Shanghai film festival pulls Japan movie after it appears on government blacklist

SHANGHAI (AFP) - The Shanghai film festival has yanked the Japanese anime movie Attack On Titan from screening, an organiser said today, after it appeared on a "black list" issued by Chinese cultural authorities.

The 2014 animated movie about monstrous "titans" making humans their food was scheduled to be screened at the Shanghai International Film Festival which started on Saturday and runs until Sunday.

Ju Li, director of selection for the festival, told AFP that showings of Attack On Titan were cancelled, but added he was "unclear" about the reasons. He declined to comment further.

The film still appears in an official listing of around 400 films for the festival, but the show times were dropped from a screening guide.

Days before the festival started, China's Ministry of Culture released a list of 38 films banned for depicting "violence, pornography, terrorist activities" as well as "harming public morality."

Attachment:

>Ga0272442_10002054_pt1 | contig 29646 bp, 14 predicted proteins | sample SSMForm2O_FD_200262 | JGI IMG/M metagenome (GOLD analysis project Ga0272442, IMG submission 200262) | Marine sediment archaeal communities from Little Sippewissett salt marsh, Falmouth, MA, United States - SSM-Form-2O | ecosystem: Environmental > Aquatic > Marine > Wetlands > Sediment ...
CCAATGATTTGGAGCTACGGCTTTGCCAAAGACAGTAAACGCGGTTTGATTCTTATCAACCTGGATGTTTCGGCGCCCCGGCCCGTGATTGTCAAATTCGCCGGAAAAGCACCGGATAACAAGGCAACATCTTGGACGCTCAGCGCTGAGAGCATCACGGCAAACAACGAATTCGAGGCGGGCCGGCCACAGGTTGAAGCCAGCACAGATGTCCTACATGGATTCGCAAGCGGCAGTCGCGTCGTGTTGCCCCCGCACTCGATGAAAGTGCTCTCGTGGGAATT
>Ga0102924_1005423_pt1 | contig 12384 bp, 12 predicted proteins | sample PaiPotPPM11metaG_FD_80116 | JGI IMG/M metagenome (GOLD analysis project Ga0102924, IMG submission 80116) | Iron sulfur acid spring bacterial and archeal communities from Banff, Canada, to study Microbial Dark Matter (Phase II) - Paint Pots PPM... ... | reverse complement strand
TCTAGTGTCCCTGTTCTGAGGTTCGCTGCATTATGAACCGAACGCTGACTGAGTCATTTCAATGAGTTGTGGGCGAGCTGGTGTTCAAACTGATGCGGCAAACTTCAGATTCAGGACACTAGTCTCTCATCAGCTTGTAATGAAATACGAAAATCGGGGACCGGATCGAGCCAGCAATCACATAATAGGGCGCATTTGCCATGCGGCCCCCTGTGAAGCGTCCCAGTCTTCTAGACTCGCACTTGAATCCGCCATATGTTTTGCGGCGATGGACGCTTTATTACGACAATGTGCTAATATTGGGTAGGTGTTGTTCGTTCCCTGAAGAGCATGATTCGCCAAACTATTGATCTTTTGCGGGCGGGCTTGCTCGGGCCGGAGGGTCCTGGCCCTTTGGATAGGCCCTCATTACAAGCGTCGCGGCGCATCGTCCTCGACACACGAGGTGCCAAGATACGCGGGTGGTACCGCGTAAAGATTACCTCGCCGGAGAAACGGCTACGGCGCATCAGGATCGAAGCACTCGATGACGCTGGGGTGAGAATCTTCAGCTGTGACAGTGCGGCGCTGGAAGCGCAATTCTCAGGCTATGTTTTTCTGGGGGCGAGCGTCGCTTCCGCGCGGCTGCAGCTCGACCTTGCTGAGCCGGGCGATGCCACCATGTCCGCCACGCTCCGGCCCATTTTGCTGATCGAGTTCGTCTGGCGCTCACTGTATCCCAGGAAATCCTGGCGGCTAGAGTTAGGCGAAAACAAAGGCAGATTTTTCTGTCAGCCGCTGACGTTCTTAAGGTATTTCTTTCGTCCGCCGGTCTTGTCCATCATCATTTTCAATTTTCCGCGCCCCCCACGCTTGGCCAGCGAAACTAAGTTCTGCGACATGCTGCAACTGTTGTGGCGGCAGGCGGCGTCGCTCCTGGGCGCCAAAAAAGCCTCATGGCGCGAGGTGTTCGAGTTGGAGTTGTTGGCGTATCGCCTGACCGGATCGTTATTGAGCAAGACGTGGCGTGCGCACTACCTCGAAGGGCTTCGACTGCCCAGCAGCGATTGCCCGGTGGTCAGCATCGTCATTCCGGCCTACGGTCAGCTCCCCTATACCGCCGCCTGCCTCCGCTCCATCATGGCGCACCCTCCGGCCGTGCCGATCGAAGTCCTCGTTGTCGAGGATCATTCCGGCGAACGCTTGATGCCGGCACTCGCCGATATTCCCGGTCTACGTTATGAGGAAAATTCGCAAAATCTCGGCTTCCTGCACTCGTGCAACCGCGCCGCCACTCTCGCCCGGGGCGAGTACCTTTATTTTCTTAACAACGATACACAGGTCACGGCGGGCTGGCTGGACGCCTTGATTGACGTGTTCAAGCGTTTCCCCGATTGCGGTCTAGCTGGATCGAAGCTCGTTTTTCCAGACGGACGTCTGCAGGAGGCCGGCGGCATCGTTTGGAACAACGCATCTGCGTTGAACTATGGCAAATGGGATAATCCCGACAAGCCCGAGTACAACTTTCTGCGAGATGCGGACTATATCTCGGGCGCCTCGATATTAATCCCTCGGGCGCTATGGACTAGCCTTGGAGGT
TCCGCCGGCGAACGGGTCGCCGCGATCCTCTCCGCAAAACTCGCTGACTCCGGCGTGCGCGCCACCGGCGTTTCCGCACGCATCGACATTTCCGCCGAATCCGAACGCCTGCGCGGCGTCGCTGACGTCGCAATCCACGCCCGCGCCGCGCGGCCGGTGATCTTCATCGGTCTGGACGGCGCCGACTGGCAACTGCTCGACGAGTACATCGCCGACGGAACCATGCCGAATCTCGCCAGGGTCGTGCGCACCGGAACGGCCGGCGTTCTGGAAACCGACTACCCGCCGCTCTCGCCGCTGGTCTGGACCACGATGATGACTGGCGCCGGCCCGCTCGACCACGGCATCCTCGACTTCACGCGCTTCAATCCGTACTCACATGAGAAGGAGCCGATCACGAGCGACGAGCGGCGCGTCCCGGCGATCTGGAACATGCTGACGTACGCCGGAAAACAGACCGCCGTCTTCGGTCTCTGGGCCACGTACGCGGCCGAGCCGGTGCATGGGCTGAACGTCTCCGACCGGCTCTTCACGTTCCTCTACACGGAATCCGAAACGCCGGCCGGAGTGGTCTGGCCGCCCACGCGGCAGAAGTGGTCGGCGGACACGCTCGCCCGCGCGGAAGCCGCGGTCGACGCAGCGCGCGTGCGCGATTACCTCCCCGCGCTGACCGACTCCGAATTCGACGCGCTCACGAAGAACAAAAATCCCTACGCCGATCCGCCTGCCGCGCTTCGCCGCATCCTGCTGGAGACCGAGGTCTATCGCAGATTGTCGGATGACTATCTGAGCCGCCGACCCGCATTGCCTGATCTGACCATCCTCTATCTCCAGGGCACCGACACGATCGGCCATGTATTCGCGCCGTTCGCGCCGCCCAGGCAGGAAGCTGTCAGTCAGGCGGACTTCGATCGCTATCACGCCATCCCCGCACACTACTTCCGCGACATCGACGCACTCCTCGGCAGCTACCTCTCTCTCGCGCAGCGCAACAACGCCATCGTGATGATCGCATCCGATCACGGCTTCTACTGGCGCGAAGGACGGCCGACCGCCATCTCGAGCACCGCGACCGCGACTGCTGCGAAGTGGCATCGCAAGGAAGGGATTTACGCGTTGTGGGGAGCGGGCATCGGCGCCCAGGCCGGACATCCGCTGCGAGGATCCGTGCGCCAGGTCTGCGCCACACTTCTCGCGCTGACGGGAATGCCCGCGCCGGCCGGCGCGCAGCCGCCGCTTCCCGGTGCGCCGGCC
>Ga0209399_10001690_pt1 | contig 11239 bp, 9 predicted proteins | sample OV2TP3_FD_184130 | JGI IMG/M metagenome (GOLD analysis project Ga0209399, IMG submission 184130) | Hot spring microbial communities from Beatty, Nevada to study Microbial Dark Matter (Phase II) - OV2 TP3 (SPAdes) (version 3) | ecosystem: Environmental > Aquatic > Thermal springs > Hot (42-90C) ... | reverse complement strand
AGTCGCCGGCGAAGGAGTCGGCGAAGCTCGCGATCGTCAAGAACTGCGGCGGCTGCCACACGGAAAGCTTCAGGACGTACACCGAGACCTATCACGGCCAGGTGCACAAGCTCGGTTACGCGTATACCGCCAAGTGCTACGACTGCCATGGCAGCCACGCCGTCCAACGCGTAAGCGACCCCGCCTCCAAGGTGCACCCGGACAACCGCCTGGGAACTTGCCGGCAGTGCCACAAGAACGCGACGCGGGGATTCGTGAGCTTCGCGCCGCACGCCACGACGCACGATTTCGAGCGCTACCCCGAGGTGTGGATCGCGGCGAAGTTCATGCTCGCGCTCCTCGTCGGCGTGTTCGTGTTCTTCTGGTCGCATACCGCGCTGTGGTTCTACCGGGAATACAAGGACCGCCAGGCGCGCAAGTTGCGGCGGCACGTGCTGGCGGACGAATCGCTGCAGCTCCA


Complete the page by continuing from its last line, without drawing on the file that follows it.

The ministry posted the list, which puts Attack On Titan at No. 17, on its website Wednesday.

China has no movie rating system. Cultural authorities censor films and excise content deemed politically sensitive or obscene on a case-by-case basis.

In 2013, Chinese theatres mysteriously pulled director Quentin Tarantino's Django Unchained and then later resumed showing the film with cuts to a scene showing star Jamie Foxx nude.

In the James Bond spy thriller Skyfall - partly shot in Shanghai - authorities cut a scene showing prostitution in Macau, a special administrative region of China, and a line in which Bond's nemesis mentions being tortured by Chinese security agents.

The Shanghai film festival is China's longest-running event of its kind but industry officials say censorship is one of the reasons why it lags behind others in the Asian region, which screen movies with more edgy content.

In another controversial move, organisers of the festival have advised South Korean filmmakers with movies in the event to stay away due to concerns over Middle East respiratory syndrome (Mers), a spokesman told AFP.

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